<$BlogRSDURL$>


Friday, March 10, 2006

RNRFairies, Part 8, Moth & Tanuki guest appearance! 



As featured in the March 2006 issue of Total Girl magazine (out now!), here's some frames from the latest episode of Dillon's Rock 'N' Roll Fairies drawn by me. Can anyone name what sort of bird that is? Originally, I was going to draw a blue wren, but due to scale (and not wanting to malign a native bird), I chose one of these characters. And yes, they do eat blackberries :).

I know Moth & Tanuki have a full on life of their own that doesn't stop just because I get too tired to draw them.

Here they are again, putting in a guest appearance lurking in the background to the poster for the upcoming OzTAKU Doujinshi Short Course at the Japanese Studies Centre, Monash University Clayton. I won't be there (I hate public speaking), but I'm pretty sure Kenneth Chan will be one of the teachers, so consider it recommended!

The pics are from the "Trouble in the Pizza Shop" episode seen in OzTAKU #3 (original series), and about to run in 1.1 of the new series. More on that sometime soon...

Labels: ,


Comments:
Is it a Kookaburra? Or am I being shockingly stereotypical?
 
Cherrypie - No, and possibly :). Or maybe I exaggerated the beak a little... thanks for trying! I reckon most Australians will pick this fairly quickly, but it'd be hard from the UK or US.
 
hi ian-i don't know so much about birds but i was thinking it could be a veery and yet, i am not sure if you have veery over there in au.

thanks for the issue update.
 
Thanks, Isay! I looked up pics of the veery because we don't have them in Australia. Nope, they're a fine-looking bird, but nope, not one of those.
 
Ok. Can I have a second guess? How about a White-Winged Fairy Wren? I have no idea what one looks like but it seems apt.
 
Thanks, Cherriepie, I can see why you'd pick that wren on the white colouration (and the superb blue wren was my first choice, and they do both eat blackberries), but no, this bird's bigger and much, much more common. There's a twist to this too - but most Australians should be way too familiar with these guys!
 
Cool blog. You draw like I wish I could.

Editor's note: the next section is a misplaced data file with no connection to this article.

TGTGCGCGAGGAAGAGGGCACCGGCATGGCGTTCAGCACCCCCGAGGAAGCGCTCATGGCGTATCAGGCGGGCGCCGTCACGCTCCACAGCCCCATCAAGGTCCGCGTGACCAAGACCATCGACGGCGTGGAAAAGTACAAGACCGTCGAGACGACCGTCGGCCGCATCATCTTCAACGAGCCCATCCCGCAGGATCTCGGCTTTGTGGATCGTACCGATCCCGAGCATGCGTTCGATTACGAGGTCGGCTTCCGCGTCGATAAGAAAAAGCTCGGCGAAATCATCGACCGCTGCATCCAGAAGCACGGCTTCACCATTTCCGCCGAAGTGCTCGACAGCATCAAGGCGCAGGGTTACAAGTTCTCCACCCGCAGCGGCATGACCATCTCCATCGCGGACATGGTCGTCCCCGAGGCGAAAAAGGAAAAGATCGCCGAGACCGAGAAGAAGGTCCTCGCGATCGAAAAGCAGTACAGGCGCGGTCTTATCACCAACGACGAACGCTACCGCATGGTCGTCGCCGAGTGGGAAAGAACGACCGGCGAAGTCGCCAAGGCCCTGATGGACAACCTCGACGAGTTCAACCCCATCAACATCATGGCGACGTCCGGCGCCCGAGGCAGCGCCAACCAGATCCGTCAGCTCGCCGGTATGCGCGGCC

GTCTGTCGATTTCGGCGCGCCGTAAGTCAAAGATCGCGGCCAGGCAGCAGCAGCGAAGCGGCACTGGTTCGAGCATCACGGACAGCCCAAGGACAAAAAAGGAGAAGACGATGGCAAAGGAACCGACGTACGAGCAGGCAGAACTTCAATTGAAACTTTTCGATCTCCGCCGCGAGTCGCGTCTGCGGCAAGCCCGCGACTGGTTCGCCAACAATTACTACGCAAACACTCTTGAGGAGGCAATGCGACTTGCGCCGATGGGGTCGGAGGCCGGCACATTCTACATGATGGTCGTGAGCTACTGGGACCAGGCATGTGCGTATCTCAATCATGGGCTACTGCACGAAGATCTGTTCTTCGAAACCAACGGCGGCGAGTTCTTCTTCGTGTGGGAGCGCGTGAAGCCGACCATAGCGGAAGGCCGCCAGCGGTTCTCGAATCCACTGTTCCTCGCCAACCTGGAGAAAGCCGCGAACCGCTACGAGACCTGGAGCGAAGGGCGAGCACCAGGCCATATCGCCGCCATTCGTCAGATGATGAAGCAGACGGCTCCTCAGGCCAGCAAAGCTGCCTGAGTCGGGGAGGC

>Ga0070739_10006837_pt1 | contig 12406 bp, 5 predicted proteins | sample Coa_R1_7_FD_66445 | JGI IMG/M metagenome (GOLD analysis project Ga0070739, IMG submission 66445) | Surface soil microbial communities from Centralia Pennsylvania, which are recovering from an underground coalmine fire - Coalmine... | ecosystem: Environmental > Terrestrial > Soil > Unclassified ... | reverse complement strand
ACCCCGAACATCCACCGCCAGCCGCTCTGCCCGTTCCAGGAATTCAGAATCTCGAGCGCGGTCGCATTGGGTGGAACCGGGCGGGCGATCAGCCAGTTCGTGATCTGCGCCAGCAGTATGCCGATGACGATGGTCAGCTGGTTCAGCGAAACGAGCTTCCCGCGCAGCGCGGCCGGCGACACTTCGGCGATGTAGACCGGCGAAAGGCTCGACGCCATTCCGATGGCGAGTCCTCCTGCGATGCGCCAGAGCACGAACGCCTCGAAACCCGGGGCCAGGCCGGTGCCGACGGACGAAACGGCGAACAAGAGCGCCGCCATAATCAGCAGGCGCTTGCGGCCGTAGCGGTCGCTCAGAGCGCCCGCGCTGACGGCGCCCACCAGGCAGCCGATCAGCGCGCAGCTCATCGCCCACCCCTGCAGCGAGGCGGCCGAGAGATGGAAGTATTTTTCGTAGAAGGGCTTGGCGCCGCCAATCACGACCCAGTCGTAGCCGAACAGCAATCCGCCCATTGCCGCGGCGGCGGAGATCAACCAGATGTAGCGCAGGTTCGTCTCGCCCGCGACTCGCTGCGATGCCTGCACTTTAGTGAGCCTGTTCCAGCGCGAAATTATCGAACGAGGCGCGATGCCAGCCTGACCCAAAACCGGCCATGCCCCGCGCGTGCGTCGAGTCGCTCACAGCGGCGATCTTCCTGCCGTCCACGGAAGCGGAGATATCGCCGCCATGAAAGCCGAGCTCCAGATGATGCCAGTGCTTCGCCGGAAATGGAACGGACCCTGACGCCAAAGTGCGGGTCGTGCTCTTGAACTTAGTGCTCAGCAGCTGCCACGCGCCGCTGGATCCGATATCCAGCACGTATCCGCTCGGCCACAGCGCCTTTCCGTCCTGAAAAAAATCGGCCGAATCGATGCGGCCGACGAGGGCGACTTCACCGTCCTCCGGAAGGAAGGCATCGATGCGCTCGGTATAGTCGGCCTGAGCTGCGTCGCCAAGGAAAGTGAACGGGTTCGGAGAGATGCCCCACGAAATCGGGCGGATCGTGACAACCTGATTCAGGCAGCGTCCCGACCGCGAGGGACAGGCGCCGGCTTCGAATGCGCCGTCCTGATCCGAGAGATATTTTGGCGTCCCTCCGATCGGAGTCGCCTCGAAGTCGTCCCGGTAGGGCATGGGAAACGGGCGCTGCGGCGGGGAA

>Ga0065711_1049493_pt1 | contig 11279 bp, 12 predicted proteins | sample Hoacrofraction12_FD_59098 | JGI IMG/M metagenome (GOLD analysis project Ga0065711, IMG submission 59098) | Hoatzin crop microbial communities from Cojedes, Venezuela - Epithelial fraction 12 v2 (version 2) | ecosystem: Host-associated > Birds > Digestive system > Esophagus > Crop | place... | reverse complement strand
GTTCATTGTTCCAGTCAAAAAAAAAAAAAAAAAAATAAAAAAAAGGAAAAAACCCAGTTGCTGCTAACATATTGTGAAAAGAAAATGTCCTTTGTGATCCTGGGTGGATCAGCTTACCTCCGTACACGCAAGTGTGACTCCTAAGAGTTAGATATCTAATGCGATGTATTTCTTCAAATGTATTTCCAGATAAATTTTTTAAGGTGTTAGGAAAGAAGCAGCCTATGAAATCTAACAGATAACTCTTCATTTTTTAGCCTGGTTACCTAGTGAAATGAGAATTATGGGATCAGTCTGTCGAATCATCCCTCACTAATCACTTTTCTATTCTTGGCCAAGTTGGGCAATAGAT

So I will just enjoy your art.
I will explore more tomorrow!
 
Please, Ian. Put me out of my misery. Tell me what it is.

I'm a novice bird-spotter and due to go on a walk with much more learned and wise folk this weekend. If I don't know what they are called, what hope is there that I'll ever be able to spot one in the field? ( or should that be bush?)
 
Cherrypie, because you asked, I'll tell :). I perfectly understand why it would be mysterious from outside Australia, but I'm amazed no local named this bird - in Australia you can barely drive down the road without nearly running one over!

It's... and Indian myna. The twist is that they're feral (sometimes called the cane toads of the air). When Jill's mum came back from walking in the hills of Pakistan some years ago she showed us footage of some locals (who hadn't seen Westerners before) with a pet - and it was an Indian myna!

They're kind of cute in a way, and fairly smart, but they take over nesting hollows from native birds (mostly parrots) and breed like mad.

I think they used to be kept as cagebirds in Britain sometimes?
 
Thank you, Ian. I've just found a website dedicated to the Indian Myna and I have some understanding of the problems they cause now.

Your drawing is very good. Even I could tell what it was once you'd told me.

The chances of me spotting one here are very slim unless I am teleported back to a 1970s parlour where they were kept in cages and encouraged to speak naughty words to upset visiting vicars ( watch any Carry On movies for an example)

PS. Thank you for your reassurance xx
 

This page is powered by Blogger. Isn't yours?